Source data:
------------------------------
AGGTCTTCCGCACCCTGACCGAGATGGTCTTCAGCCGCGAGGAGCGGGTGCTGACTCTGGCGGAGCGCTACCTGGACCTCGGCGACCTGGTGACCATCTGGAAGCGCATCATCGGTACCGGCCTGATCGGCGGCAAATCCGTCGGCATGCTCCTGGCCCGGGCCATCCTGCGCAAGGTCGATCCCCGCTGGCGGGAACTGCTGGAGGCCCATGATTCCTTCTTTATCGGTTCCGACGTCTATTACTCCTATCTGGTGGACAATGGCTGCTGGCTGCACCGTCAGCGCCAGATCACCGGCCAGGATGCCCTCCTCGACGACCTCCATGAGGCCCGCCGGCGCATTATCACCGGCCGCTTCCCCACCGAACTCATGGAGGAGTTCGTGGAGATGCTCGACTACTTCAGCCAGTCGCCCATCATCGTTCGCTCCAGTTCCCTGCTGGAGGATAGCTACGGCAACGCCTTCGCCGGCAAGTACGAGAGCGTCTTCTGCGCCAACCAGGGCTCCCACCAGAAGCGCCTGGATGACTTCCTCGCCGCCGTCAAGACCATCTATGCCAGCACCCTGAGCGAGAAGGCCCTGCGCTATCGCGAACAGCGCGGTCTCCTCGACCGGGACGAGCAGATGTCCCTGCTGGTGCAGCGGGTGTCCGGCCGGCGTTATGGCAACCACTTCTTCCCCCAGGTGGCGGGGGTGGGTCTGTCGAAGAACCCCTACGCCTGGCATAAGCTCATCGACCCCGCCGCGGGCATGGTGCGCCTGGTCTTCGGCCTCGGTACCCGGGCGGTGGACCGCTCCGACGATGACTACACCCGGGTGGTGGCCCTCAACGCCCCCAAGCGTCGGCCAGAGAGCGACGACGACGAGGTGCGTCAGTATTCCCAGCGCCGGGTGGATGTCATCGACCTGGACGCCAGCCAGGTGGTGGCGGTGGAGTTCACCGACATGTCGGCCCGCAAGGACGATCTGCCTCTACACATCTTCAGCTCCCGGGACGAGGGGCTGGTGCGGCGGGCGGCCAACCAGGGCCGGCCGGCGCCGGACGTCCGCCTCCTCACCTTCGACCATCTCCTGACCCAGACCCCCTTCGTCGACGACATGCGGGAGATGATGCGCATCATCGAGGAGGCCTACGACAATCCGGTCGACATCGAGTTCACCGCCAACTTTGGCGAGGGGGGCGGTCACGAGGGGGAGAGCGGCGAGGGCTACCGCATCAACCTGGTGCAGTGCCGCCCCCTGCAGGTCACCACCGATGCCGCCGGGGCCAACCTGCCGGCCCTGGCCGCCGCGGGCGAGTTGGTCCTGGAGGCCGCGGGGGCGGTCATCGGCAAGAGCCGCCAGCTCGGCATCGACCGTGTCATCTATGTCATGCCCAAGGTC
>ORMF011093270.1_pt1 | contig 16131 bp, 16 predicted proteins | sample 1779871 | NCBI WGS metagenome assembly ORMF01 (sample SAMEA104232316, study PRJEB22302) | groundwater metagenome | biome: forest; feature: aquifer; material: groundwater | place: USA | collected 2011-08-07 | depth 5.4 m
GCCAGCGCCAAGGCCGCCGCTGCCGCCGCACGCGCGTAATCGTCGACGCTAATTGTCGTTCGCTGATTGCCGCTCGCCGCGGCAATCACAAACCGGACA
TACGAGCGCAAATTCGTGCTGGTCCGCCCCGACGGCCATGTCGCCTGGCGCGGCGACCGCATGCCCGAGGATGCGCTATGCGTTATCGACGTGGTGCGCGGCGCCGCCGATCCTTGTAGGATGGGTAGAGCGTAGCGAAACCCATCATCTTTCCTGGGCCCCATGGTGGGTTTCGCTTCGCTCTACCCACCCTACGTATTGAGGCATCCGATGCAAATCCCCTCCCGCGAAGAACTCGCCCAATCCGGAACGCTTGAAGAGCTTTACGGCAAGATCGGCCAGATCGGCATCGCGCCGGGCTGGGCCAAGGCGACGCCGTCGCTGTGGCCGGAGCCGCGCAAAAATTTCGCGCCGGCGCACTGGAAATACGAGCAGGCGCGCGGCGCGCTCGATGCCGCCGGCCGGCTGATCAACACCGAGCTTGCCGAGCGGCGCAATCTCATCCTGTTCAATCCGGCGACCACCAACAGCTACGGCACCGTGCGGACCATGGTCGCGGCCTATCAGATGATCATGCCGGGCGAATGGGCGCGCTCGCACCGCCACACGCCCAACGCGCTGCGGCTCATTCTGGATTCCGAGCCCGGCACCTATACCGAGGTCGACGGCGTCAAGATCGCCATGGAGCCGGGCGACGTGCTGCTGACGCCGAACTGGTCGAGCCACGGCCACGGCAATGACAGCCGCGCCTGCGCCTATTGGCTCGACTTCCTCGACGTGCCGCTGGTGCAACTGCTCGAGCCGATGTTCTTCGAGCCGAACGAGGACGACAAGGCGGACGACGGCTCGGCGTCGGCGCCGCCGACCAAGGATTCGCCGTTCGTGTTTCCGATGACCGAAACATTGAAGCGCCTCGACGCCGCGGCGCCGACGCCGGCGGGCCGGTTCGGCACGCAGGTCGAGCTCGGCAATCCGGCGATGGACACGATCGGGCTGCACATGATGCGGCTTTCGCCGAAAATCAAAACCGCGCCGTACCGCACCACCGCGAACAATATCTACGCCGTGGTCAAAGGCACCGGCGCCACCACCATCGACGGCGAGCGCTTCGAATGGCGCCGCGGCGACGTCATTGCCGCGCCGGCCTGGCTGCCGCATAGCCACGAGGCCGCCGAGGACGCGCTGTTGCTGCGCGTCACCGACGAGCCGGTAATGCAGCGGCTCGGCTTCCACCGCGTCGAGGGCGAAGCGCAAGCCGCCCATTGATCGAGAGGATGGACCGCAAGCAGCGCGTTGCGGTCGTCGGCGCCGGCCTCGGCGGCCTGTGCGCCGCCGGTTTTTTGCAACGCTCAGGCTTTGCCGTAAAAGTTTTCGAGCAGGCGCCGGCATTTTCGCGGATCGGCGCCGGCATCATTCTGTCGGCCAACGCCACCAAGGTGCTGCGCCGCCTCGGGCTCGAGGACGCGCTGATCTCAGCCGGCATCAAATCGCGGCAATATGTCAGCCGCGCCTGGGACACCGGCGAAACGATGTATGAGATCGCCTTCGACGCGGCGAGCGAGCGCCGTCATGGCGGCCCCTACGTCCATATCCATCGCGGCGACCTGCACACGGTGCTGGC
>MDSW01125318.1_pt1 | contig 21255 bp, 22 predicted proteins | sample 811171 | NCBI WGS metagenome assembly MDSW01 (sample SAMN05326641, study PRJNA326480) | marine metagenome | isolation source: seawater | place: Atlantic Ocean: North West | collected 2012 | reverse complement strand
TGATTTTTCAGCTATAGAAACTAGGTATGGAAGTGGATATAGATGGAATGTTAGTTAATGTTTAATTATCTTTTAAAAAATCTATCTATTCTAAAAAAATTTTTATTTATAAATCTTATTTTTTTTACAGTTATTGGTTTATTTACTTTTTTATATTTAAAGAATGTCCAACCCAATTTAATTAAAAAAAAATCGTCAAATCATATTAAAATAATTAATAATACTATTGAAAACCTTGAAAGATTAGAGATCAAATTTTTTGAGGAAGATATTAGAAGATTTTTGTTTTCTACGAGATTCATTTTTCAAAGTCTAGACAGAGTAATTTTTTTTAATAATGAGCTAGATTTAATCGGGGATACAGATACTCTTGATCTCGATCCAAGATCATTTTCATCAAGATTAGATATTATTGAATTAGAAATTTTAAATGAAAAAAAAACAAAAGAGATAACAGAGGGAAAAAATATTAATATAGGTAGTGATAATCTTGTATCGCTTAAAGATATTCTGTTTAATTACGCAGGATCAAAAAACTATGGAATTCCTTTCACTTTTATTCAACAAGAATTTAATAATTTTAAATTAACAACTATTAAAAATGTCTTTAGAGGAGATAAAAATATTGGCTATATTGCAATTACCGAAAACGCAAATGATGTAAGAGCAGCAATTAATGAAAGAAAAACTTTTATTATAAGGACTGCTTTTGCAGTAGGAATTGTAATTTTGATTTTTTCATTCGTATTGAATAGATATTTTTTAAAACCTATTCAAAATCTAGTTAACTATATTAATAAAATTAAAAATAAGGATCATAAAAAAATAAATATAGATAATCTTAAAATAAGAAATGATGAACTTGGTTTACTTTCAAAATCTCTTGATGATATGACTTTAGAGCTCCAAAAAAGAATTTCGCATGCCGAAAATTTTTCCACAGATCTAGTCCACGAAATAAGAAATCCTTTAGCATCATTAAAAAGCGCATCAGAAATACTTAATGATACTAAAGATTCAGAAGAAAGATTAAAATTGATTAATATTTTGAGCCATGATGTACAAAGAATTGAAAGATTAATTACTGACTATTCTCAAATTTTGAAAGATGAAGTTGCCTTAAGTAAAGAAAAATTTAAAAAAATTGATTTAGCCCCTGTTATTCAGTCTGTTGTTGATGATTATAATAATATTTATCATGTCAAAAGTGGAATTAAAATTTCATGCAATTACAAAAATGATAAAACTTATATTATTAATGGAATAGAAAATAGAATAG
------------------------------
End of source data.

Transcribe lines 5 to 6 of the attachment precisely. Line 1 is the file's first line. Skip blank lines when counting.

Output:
>MDSW01125318.1_pt1 | contig 21255 bp, 22 predicted proteins | sample 811171 | NCBI WGS metagenome assembly MDSW01 (sample SAMN05326641, study PRJNA326480) | marine metagenome | isolation source: seawater | place: Atlantic Ocean: North West | collected 2012 | reverse complement strand
TGATTTTTCAGCTATAGAAACTAGGTATGGAAGTGGATATAGATGGAATGTTAGTTAATGTTTAATTATCTTTTAAAAAATCTATCTATTCTAAAAAAATTTTTATTTATAAATCTTATTTTTTTTACAGTTATTGGTTTATTTACTTTTTTATATTTAAAGAATGTCCAACCCAATTTAATTAAAAAAAAATCGTCAAATCATATTAAAATAATTAATAATACTATTGAAAACCTTGAAAGATTAGAGATCAAATTTTTTGAGGAAGATATTAGAAGATTTTTGTTTTCTACGAGATTCATTTTTCAAAGTCTAGACAGAGTAATTTTTTTTAATAATGAGCTAGATTTAATCGGGGATACAGATACTCTTGATCTCGATCCAAGATCATTTTCATCAAGATTAGATATTATTGAATTAGAAATTTTAAATGAAAAAAAAACAAAAGAGATAACAGAGGGAAAAAATATTAATATAGGTAGTGATAATCTTGTATCGCTTAAAGATATTCTGTTTAATTACGCAGGATCAAAAAACTATGGAATTCCTTTCACTTTTATTCAACAAGAATTTAATAATTTTAAATTAACAACTATTAAAAATGTCTTTAGAGGAGATAAAAATATTGGCTATATTGCAATTACCGAAAACGCAAATGATGTAAGAGCAGCAATTAATGAAAGAAAAACTTTTATTATAAGGACTGCTTTTGCAGTAGGAATTGTAATTTTGATTTTTTCATTCGTATTGAATAGATATTTTTTAAAACCTATTCAAAATCTAGTTAACTATATTAATAAAATTAAAAATAAGGATCATAAAAAAATAAATATAGATAATCTTAAAATAAGAAATGATGAACTTGGTTTACTTTCAAAATCTCTTGATGATATGACTTTAGAGCTCCAAAAAAGAATTTCGCATGCCGAAAATTTTTCCACAGATCTAGTCCACGAAATAAGAAATCCTTTAGCATCATTAAAAAGCGCATCAGAAATACTTAATGATACTAAAGATTCAGAAGAAAGATTAAAATTGATTAATATTTTGAGCCATGATGTACAAAGAATTGAAAGATTAATTACTGACTATTCTCAAATTTTGAAAGATGAAGTTGCCTTAAGTAAAGAAAAATTTAAAAAAATTGATTTAGCCCCTGTTATTCAGTCTGTTGTTGATGATTATAATAATATTTATCATGTCAAAAGTGGAATTAAAATTTCATGCAATTACAAAAATGATAAAACTTATATTATTAATGGAATAGAAAATAGAATAG